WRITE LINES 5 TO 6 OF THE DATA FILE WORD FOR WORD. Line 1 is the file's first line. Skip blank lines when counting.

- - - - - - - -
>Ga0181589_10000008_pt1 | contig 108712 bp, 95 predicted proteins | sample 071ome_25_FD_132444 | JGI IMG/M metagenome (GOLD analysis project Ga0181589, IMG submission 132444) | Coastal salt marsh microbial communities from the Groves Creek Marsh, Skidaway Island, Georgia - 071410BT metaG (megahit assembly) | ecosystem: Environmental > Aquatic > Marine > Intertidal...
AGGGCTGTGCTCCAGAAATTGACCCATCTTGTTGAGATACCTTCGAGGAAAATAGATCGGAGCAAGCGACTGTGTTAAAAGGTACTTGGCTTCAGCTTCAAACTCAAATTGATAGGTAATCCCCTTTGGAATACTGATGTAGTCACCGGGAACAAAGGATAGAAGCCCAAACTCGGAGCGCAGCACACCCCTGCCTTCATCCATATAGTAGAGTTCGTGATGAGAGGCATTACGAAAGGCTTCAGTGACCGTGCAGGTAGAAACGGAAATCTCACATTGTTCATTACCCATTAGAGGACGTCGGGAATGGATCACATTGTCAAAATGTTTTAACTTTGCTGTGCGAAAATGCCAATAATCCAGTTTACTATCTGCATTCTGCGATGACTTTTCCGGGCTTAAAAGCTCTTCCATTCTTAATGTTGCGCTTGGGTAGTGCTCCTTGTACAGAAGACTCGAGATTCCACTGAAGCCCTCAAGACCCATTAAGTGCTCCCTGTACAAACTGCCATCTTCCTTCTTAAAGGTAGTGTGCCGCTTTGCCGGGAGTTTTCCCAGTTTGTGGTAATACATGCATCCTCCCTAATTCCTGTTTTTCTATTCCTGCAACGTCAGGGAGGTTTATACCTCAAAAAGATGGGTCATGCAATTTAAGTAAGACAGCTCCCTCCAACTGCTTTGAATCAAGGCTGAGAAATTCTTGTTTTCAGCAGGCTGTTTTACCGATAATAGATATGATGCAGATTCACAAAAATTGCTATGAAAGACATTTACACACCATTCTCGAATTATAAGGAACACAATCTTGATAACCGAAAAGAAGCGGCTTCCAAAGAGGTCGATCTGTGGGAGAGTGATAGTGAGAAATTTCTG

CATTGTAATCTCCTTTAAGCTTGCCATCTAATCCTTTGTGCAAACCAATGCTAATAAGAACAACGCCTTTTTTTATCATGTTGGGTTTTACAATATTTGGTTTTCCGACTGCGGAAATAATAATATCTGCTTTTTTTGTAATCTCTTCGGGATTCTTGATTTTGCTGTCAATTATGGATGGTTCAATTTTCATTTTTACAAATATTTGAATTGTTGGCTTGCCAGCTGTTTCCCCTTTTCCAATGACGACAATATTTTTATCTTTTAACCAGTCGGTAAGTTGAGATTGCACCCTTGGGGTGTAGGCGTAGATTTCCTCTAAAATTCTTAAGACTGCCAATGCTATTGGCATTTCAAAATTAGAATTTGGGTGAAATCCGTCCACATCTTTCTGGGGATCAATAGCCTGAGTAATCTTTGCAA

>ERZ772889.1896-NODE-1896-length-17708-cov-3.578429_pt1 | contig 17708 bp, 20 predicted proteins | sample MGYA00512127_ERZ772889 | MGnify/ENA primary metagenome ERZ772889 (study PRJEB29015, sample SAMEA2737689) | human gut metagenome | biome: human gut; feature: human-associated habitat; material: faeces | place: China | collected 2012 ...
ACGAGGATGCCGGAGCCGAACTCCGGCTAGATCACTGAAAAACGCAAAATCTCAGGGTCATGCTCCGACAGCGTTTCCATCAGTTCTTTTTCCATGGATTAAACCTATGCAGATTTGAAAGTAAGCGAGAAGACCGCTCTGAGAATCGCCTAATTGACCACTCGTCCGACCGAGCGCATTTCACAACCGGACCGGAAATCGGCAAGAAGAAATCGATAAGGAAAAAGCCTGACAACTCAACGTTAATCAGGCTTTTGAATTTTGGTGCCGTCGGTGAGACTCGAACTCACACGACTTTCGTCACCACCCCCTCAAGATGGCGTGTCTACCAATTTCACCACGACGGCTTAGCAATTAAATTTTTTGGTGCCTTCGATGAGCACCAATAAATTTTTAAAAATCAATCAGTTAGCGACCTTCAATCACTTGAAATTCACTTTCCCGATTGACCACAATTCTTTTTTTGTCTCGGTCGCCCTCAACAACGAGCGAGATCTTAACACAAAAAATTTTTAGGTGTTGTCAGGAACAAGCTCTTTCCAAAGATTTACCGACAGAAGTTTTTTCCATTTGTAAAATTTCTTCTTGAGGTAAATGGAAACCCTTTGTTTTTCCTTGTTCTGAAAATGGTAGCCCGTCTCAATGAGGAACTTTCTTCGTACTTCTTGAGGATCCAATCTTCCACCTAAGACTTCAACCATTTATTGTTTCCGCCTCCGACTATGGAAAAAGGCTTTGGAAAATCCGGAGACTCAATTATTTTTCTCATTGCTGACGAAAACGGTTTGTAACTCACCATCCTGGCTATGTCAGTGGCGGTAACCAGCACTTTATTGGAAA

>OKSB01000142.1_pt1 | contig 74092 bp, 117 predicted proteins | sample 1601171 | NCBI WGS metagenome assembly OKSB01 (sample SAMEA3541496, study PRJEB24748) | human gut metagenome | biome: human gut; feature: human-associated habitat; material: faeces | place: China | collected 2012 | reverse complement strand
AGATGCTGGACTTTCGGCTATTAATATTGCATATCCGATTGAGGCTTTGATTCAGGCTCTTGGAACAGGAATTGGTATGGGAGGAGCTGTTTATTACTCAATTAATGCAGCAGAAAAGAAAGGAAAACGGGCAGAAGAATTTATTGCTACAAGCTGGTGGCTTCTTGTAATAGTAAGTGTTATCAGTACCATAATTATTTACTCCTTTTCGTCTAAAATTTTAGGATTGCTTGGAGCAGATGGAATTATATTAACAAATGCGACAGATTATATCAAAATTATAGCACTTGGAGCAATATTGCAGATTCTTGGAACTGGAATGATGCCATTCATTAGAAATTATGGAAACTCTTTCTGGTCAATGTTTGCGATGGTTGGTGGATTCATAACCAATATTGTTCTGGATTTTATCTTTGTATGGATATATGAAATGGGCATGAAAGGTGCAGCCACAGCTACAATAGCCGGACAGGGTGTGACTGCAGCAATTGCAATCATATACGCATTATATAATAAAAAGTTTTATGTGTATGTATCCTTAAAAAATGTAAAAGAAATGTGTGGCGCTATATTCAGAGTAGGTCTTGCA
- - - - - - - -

ACGAGGATGCCGGAGCCGAACTCCGGCTAGATCACTGAAAAACGCAAAATCTCAGGGTCATGCTCCGACAGCGTTTCCATCAGTTCTTTTTCCATGGATTAAACCTATGCAGATTTGAAAGTAAGCGAGAAGACCGCTCTGAGAATCGCCTAATTGACCACTCGTCCGACCGAGCGCATTTCACAACCGGACCGGAAATCGGCAAGAAGAAATCGATAAGGAAAAAGCCTGACAACTCAACGTTAATCAGGCTTTTGAATTTTGGTGCCGTCGGTGAGACTCGAACTCACACGACTTTCGTCACCACCCCCTCAAGATGGCGTGTCTACCAATTTCACCACGACGGCTTAGCAATTAAATTTTTTGGTGCCTTCGATGAGCACCAATAAATTTTTAAAAATCAATCAGTTAGCGACCTTCAATCACTTGAAATTCACTTTCCCGATTGACCACAATTCTTTTTTTGTCTCGGTCGCCCTCAACAACGAGCGAGATCTTAACACAAAAAATTTTTAGGTGTTGTCAGGAACAAGCTCTTTCCAAAGATTTACCGACAGAAGTTTTTTCCATTTGTAAAATTTCTTCTTGAGGTAAATGGAAACCCTTTGTTTTTCCTTGTTCTGAAAATGGTAGCCCGTCTCAATGAGGAACTTTCTTCGTACTTCTTGAGGATCCAATCTTCCACCTAAGACTTCAACCATTTATTGTTTCCGCCTCCGACTATGGAAAAAGGCTTTGGAAAATCCGGAGACTCAATTATTTTTCTCATTGCTGACGAAAACGGTTTGTAACTCACCATCCTGGCTATGTCAGTGGCGGTAACCAGCACTTTATTGGAAA

>OKSB01000142.1_pt1 | contig 74092 bp, 117 predicted proteins | sample 1601171 | NCBI WGS metagenome assembly OKSB01 (sample SAMEA3541496, study PRJEB24748) | human gut metagenome | biome: human gut; feature: human-associated habitat; material: faeces | place: China | collected 2012 | reverse complement strand